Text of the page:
Nintendo’s “thing after the Switch”: How an overheard convo sent me reeling

Shocking? Absolutely not. Yet this freak encounter has plenty worth chewing on.

Nintendo’s “thing after the Switch”: How an overheard convo sent me reeling

"I'd have to kill you" —

Nintendo’s “thing after the Switch”: How an overheard convo sent me reeling

Shocking? Absolutely not. Yet this freak encounter has plenty worth chewing on.

Sam Machkovech -

Enlarge / Today's very brief hint of the gaming future comes wrapped in a Nintendo bow.
Aurich Lawson

SEATTLE—It's not every day I hear about unannounced Nintendo products over guac.

Thanks to a chance encounter last month, I've been sitting on one of the weirder scoops in my 25-year writing career—one that will simultaneously set many gamer tongues wagging and bore other gamers to death. It's about Nintendo, and I should start by making abundantly clear that I didn't get the information double-checked or verified by anyone who has particular access or insight into the gaming company's plans (neither did I ask my uncle who—promise, swear—works as Mario's personal driver).

But I have been turning over this minuscule scrap of information in my mind ever since. What I heard is both simultaneously a resounding "duh" for a company like Nintendo and yet also possibly illuminating about the industry giant's near-future plans. So I invite you to sit with me, grab a chip, and pick at this bowl of game-industry-news guacamole.

Ars Technica is always listening

On an overcast August afternoon, I put on a mask, hop on my bike, and pedal to a cozy restaurant that's a decent haul from my Seattle apartment. I'm meeting a longtime colleague to talk shop—something I haven't done in a long time but am finally comfortable doing—and we want an option with a patio. I don't overthink my choice.

While waiting for my colleague to arrive, I order some chips and grab my smartphone. I'm idly doomscrolling when the party three tables over catches my attention. I hear the word "Nintendo," and my ears perk up. Decades of nerd-dom mean that I always want to hear public chatter about video games. (Or, you know, awkwardly walk up to a stranger and offer unwanted "well, actually"s about the Mother / Earthbound series of JRPGs .)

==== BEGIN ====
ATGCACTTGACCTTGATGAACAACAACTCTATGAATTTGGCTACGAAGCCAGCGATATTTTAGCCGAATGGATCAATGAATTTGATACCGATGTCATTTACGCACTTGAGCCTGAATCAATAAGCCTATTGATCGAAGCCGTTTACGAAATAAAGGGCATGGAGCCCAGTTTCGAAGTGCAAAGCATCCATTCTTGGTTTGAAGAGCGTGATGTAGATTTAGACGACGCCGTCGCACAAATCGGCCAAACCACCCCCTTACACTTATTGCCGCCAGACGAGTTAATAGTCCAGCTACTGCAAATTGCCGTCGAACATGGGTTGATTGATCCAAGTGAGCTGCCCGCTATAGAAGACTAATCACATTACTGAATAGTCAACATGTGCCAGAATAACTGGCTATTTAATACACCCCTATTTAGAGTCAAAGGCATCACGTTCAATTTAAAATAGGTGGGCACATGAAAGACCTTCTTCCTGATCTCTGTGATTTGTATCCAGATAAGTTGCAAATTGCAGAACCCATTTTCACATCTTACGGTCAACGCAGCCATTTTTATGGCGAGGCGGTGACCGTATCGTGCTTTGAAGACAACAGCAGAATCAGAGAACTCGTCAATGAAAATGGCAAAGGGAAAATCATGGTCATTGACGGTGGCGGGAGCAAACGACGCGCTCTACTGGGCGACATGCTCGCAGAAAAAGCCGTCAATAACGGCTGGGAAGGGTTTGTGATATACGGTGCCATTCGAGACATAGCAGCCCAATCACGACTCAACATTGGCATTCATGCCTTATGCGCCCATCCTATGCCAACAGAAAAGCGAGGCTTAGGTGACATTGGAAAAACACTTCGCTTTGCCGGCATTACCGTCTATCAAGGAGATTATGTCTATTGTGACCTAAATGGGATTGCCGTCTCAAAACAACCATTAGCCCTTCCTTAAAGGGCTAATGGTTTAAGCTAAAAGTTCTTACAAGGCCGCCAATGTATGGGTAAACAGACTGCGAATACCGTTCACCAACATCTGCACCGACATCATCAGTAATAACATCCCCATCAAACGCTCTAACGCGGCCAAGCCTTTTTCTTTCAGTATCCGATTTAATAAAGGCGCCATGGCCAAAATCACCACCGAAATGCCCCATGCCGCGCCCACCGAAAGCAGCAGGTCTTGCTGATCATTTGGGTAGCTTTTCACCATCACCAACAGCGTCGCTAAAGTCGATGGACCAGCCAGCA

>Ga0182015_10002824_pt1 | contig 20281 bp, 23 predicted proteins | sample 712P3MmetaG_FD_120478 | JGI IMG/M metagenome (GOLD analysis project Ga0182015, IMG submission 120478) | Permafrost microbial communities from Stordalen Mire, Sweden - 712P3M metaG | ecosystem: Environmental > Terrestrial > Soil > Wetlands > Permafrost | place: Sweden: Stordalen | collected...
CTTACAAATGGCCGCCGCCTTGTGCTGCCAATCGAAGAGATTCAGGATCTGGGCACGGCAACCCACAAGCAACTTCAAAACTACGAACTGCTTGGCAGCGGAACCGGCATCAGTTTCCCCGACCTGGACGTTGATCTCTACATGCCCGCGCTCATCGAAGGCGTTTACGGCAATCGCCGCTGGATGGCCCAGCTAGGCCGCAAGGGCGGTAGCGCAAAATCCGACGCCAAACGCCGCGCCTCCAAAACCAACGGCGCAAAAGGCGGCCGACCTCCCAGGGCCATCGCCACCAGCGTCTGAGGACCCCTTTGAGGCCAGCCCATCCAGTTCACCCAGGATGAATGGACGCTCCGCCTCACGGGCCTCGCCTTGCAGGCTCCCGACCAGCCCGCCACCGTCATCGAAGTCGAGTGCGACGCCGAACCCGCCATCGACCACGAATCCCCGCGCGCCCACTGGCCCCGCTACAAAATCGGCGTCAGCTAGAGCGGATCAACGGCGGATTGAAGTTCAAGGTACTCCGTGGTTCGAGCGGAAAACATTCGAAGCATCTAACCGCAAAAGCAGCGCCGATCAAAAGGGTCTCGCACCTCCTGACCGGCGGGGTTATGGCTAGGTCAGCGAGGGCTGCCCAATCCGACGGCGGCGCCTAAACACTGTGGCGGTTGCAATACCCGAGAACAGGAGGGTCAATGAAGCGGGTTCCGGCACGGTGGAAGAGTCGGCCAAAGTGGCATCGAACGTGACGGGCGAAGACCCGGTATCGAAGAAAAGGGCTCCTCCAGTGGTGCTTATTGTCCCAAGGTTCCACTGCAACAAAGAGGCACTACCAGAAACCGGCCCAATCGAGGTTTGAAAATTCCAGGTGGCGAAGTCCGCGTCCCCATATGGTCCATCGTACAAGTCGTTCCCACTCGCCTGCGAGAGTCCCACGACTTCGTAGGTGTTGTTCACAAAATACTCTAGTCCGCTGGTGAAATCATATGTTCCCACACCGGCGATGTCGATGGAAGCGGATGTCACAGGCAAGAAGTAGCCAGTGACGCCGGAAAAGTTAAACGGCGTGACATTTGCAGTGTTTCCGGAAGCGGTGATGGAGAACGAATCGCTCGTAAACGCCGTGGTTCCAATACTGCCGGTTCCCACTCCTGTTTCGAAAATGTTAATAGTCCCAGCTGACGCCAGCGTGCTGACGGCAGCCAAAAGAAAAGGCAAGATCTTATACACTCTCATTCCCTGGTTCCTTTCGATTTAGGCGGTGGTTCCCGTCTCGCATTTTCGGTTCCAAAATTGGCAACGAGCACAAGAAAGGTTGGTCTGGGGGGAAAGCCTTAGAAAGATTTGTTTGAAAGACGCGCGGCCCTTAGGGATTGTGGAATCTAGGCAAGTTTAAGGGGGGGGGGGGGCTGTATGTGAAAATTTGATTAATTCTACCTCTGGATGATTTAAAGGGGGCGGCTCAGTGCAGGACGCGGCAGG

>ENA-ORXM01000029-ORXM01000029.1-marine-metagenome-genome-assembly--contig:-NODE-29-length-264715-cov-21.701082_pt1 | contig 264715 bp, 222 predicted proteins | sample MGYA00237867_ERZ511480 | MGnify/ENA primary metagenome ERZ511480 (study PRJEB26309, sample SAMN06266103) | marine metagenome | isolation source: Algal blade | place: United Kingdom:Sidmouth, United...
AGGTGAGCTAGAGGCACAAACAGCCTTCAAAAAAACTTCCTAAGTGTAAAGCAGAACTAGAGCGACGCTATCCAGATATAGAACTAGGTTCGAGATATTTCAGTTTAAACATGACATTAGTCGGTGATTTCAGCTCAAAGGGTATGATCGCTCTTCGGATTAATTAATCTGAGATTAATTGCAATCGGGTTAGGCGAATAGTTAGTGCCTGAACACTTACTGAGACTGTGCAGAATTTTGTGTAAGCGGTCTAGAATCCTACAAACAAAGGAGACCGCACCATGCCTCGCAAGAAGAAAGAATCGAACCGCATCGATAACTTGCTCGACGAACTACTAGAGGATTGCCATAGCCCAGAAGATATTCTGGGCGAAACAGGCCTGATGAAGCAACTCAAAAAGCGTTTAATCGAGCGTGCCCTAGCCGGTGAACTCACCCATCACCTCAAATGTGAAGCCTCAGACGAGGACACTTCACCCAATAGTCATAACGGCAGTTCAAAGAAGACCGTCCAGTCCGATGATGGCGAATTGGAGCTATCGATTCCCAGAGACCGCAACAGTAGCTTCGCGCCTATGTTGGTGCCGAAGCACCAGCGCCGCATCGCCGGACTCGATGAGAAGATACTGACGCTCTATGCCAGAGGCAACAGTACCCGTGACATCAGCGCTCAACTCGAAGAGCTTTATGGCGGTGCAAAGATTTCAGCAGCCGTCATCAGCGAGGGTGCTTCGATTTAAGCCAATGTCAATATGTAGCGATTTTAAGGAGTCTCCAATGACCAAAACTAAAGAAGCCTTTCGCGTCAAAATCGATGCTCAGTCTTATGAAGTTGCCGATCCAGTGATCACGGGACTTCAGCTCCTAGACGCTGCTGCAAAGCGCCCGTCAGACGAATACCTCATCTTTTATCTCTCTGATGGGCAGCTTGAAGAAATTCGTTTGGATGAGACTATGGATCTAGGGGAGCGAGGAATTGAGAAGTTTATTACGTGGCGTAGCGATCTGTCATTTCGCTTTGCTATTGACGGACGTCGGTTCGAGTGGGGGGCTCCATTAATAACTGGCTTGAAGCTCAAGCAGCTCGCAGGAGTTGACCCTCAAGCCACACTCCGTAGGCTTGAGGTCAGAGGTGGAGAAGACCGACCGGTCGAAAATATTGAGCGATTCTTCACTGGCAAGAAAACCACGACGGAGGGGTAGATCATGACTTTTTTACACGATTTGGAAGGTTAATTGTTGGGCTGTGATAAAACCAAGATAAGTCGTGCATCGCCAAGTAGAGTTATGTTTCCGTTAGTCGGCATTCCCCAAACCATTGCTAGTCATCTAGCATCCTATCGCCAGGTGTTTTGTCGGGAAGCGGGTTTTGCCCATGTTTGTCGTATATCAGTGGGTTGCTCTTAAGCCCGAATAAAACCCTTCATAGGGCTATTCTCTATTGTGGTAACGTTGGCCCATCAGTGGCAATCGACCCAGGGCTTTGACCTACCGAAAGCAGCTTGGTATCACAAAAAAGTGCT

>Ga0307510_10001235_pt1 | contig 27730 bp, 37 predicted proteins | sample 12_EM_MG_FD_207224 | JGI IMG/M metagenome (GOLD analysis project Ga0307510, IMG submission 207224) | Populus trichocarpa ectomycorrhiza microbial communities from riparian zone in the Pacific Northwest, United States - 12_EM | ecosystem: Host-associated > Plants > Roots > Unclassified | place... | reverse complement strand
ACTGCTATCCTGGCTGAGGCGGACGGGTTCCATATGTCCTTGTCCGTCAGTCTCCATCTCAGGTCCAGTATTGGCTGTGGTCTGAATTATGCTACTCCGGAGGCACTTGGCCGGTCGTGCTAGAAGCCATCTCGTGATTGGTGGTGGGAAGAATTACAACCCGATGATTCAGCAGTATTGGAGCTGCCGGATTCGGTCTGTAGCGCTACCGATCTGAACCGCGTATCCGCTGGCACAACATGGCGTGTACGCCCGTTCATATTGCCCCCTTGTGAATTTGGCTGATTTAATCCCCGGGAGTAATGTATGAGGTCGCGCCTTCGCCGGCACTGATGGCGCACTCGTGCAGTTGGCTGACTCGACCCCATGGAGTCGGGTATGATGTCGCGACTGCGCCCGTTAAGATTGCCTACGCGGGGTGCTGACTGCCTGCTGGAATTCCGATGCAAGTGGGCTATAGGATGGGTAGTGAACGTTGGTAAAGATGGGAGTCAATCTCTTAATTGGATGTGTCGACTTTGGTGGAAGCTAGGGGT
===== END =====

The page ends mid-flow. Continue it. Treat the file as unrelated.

The words are fuzzy, other than clarifying that one of the speakers "works" at Nintendo. But one declaration can be heard across the patio: "I'm working on the thing after the Switch." Then a pause. "If I tell you more than that, I would have to kill you." A laugh. I brace myself by clenching my phone. My eyes dart about in search of a hidden-camera prank-show crew.

This is followed by fuzzier words—something about working in "Microsoft's backyard" (likely meaning Redmond in Washington state, where Nintendo of America is headquartered). Another mumbler starts talking about their life, not Nintendo. They go quiet when the check shows up and the credit card comes out, and a heartbeat later, they've slipped away from the patio, no further secrets revealed.

An unsurprising surprise

My eyes are glued to my smartphone so as not to look directly into the sun of this incredible moment for me, a full-time critic and reporter on the games industry—and also to type every word I heard before I possibly black out and lose the thread. Minutes later, my colleague shows up, and I give him the kind of look that suggests Bill Murray just sat next to me, bought me a shot of tequila, and whispered into my ear, " No one will ever believe you " before vanishing into a cloud of smoke.

"You are not going to believe what I just heard," I tell Ars Technica contributing reporter Steve Haske , and I describe the white-hot moment I had just undergone. Haske nods and waits for me to offer a further bombshell. I admit I don't necessarily have one, then ask if he'll help me turn the aluminum wrap on my burrito into a tin-foil hat. He obliges, and we begin hashing out my weird moment. First up: we nearly met elsewhere for coffee instead of here for lunch. (Though in Seattle, who's to say how relevant the location was? Maybe we missed our shot at hearing a wild, local Apple or Facebook rumor over cappuccinos, instead.)

It seemed legit , we each say. I would be impressed if someone went to the trouble of tailing and trolling me for the sole purpose of dropping fake Nintendo news into my bowl of guacamole. But the overheard conversation also sounded like exactly how two friends would catch up, if one works for the gaming sphere and one doesn't. "Switch." "Microsoft's backyard." They were picking and choosing recognizable terms instead of immediately explaining revolutionary tech concepts or exact release dates of niche sequels. (So, no, this chance encounter didn't lead to revelations about the return of a dormant Nintendo series like F-Zero .)

The revelation also seemed a bit pedestrian . Nintendo's going to make more gaming hardware? Big whoop, Poindexter. You don't have to look far in any of Nintendo of Japan's financial disclosures to see reminders that the company is constantly developing new ideas in the realms of both hardware and software. Some gaming analysts and execs have suggested that concepts like cloud gaming will eventually render standalone game consoles obsolete . But we're not there yet, and Switch sales are still too hot for Nintendo to stop making new consoles altogether. So, sure. Another Nintendo console. That checks.